As Carlos continued to drive, he filled the car with an electric energy that soon caused me to subscribe to his words with my undivided attention. He went out of his way to take us forty-five minutes to Boca de Tomatlan as he informed it would be more cost efficient than the water taxi. Not only did he save us some pesos, but he stopped to show us his favorite sites along the way. First, he veered off the road to show us a public entrance he had recently discovered to what he claimed was one of the most beautiful beaches in Puerto Vallarta. He further informed us that many people don’t know they can access it because the entrance is hidden amongst palm trees and other foliage. Second, we stopped at a look out and, as I began snapping pictures, he so kindly insisted on taking one of our family. Before dropping us off, he made sure to warn us of the private boat rides we should evade due to the fact that they can be a bit of a rip-off. Additionally, he explained to us we had to try the key lime pie in Yelapa. In fact, he noted that he takes his family to get a slice on rare and special occasions when he has the extra money.

                Carlos took three years to go to another country to milk cows and his brother saved every penny working for Senior Frogs in order to just simply split the cost of a taxi. One in which they work day in and day out to operate, ensuring a steady income for them and their families. Yet in America, a car is but another right we think is owed to us, getting us to and from our jobs which for the most part pay more than any you find in Mexico. Furthermore, he didn’t take his job for granted or treat it in a complacent manner. Rather, he actively decided to enjoy himself and to be appreciative of all he had, as little as it was. It’s funny because, in terms of material possessions, Carlos had far less than I but the love he exuded far surpassed that which I chose to instill in my life. He showed us graciousness that was neither required nor expected and all of this got me to thinking what would happen if we started embodying like depths of gratitude in our society? It’s little things like this that seem ridiculous, but can make a genuine difference if taken seriously. Acknowledging all that is available to us helps impart a deeper love and sense of belonging in an individual’s existence. We live in a time where depression and a lost sense of belonging are plaguing the masses, so what little things can you do day to day that help you actively partake in bettering our cultural narrative?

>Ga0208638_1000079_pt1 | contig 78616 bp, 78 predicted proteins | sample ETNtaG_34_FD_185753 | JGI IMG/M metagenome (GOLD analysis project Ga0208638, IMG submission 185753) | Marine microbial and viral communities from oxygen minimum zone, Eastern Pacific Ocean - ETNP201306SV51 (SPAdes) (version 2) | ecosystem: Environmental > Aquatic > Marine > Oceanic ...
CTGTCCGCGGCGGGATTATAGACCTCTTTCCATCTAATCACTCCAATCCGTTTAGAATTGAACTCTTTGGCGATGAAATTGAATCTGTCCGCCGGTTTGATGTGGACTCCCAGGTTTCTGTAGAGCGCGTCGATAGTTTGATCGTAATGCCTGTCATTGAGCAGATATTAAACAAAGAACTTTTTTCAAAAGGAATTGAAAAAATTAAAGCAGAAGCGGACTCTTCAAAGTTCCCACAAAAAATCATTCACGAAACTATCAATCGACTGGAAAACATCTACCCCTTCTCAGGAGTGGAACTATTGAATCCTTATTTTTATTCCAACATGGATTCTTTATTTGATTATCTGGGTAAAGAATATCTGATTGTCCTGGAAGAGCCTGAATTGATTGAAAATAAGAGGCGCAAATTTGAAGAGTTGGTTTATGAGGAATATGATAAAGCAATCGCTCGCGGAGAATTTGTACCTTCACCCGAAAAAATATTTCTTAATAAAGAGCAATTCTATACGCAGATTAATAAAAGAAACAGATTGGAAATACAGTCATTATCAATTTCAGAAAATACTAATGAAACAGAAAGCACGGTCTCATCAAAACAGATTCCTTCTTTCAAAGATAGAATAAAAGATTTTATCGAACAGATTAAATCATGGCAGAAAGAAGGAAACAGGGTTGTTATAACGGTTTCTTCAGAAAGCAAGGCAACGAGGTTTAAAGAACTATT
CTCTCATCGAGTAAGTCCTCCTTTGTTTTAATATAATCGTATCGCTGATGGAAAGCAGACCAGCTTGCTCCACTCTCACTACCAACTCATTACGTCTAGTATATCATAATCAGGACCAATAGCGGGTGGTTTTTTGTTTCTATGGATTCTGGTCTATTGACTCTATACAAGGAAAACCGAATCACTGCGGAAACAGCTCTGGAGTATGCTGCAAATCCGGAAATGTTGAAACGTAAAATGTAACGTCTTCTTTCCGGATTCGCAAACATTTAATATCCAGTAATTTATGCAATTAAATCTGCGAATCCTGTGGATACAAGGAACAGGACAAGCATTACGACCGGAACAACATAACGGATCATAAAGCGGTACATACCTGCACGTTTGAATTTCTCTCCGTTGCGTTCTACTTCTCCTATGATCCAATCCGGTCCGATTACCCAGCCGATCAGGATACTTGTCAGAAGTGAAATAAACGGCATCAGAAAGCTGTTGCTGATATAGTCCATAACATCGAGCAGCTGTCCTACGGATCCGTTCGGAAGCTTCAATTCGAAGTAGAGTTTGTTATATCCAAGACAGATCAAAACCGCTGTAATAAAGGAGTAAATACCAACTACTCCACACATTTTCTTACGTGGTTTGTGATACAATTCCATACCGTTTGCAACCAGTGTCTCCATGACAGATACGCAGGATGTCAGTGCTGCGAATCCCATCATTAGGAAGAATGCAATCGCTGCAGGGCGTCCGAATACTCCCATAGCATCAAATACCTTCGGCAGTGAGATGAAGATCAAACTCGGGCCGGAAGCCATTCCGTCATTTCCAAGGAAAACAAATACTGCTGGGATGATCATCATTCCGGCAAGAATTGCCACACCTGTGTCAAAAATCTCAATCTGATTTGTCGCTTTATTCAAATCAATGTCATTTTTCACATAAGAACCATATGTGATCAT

Meeting Carlos made me truly realize the amount of things I have to be grateful for. Gratitude is something I have always understood and thought I had, but this encounter showed me I hadn’t truly comprehended its most deep and true connotation. The stories he spoke of, no matter the context, were each interwoven with the upmost optimism and gratitude. He got great joy from his travels to the U.S., Yelapa’s key lime pie, the public beach he discovered, learning new words in English, driving his taxi (which, much to his amusement, will allow him to drive up and see Trump’s new wall) and as he put it, “being blessed with the opportunity to meet new amigos!”

                Appreciating the little things and taking a step back to realize what you do have rather than what you don’t, is key to establishing a better mentality. Finding joy in things mundane elicit an enduring positivity that does nothing but enrich this life which has no bounds with bountiful unknowns.

                So I conclude by asking both you and myself:

                What can you be grateful for that you haven’t already thought about?
                What does gratitude look like?
                How do you show people, things, and places you appreciate them and what new means can you create?
                How can being more appreciative improve upon your life as it breathes today?

                I would love to hear your answers to these questions! You can comment on this post or email me at contact@kaileebillerbeck.com.